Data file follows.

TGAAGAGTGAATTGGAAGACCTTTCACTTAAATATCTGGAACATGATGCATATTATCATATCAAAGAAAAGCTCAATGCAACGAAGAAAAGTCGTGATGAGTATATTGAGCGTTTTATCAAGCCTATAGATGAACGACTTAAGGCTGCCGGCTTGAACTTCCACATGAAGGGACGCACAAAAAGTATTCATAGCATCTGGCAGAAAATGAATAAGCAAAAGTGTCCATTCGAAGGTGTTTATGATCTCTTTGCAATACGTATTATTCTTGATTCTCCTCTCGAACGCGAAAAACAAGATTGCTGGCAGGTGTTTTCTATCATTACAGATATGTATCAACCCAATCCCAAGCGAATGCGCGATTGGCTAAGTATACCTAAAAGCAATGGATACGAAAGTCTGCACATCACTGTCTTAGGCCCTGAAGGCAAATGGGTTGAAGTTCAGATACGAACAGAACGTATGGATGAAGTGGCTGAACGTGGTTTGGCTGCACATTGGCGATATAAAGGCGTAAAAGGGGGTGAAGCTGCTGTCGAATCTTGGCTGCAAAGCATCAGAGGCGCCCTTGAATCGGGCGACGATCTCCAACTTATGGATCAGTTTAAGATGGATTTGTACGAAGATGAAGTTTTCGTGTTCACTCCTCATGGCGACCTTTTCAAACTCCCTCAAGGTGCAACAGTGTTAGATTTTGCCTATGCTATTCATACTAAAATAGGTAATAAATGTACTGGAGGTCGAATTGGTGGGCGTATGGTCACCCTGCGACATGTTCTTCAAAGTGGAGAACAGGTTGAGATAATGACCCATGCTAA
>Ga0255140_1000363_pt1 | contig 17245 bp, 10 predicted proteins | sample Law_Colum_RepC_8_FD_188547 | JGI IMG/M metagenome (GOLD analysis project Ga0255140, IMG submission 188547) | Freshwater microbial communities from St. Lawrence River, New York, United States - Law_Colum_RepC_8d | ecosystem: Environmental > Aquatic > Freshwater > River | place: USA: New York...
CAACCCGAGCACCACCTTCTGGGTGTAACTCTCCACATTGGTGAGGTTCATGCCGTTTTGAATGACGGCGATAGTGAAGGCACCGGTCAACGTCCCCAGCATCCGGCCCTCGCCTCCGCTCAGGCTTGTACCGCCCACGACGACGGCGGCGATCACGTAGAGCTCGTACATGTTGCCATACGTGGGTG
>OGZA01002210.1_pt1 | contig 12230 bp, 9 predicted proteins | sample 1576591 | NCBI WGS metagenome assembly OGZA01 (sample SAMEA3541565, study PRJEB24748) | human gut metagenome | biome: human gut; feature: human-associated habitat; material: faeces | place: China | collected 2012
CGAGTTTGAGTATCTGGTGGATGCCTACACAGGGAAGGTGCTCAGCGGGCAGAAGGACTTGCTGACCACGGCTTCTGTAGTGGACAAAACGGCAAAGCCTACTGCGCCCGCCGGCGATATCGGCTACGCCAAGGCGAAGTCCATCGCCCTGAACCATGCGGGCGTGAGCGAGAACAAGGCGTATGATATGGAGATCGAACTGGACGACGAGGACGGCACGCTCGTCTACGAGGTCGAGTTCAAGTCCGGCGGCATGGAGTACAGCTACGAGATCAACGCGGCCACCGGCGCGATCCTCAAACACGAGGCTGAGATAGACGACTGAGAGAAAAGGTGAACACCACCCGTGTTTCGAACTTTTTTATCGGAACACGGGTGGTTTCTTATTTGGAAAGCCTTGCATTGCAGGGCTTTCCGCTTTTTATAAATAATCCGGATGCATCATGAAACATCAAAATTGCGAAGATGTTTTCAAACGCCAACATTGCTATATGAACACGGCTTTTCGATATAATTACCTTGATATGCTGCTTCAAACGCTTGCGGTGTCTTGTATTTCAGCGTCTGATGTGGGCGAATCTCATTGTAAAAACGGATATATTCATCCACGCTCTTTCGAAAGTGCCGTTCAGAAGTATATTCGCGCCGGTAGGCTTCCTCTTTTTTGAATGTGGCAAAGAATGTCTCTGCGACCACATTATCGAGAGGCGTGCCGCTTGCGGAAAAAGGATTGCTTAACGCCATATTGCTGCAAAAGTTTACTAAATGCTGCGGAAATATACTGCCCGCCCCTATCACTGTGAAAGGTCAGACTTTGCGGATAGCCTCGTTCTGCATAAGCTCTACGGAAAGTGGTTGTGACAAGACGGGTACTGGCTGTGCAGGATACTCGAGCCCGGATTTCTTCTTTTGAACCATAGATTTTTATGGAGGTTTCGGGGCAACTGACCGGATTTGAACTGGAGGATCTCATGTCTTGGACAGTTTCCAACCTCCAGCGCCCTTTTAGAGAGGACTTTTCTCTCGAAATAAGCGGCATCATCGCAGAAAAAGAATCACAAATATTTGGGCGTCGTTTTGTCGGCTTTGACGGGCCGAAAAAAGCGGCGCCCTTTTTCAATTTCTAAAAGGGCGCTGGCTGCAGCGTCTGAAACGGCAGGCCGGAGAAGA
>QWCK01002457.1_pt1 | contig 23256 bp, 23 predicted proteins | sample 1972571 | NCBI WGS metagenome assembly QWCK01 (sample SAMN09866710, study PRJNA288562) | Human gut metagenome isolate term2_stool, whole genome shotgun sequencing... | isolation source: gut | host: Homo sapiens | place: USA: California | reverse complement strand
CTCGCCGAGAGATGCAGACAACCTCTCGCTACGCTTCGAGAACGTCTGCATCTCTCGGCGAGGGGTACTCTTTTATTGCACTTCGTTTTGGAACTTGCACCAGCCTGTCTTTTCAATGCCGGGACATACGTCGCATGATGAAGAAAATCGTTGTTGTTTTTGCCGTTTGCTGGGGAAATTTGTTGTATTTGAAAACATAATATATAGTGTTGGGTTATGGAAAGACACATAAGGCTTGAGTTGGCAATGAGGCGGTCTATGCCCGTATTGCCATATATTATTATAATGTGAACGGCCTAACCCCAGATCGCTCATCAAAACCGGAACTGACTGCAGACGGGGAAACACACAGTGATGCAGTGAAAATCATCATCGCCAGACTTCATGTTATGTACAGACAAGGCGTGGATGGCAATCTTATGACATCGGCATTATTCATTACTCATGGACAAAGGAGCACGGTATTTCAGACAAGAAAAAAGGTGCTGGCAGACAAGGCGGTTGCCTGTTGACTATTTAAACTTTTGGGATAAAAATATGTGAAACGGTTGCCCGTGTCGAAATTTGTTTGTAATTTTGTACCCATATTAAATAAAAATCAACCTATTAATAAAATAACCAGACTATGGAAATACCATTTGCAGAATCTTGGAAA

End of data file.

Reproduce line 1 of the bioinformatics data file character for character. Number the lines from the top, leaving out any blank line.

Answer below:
TGAAGAGTGAATTGGAAGACCTTTCACTTAAATATCTGGAACATGATGCATATTATCATATCAAAGAAAAGCTCAATGCAACGAAGAAAAGTCGTGATGAGTATATTGAGCGTTTTATCAAGCCTATAGATGAACGACTTAAGGCTGCCGGCTTGAACTTCCACATGAAGGGACGCACAAAAAGTATTCATAGCATCTGGCAGAAAATGAATAAGCAAAAGTGTCCATTCGAAGGTGTTTATGATCTCTTTGCAATACGTATTATTCTTGATTCTCCTCTCGAACGCGAAAAACAAGATTGCTGGCAGGTGTTTTCTATCATTACAGATATGTATCAACCCAATCCCAAGCGAATGCGCGATTGGCTAAGTATACCTAAAAGCAATGGATACGAAAGTCTGCACATCACTGTCTTAGGCCCTGAAGGCAAATGGGTTGAAGTTCAGATACGAACAGAACGTATGGATGAAGTGGCTGAACGTGGTTTGGCTGCACATTGGCGATATAAAGGCGTAAAAGGGGGTGAAGCTGCTGTCGAATCTTGGCTGCAAAGCATCAGAGGCGCCCTTGAATCGGGCGACGATCTCCAACTTATGGATCAGTTTAAGATGGATTTGTACGAAGATGAAGTTTTCGTGTTCACTCCTCATGGCGACCTTTTCAAACTCCCTCAAGGTGCAACAGTGTTAGATTTTGCCTATGCTATTCATACTAAAATAGGTAATAAATGTACTGGAGGTCGAATTGGTGGGCGTATGGTCACCCTGCGACATGTTCTTCAAAGTGGAGAACAGGTTGAGATAATGACCCATGCTAA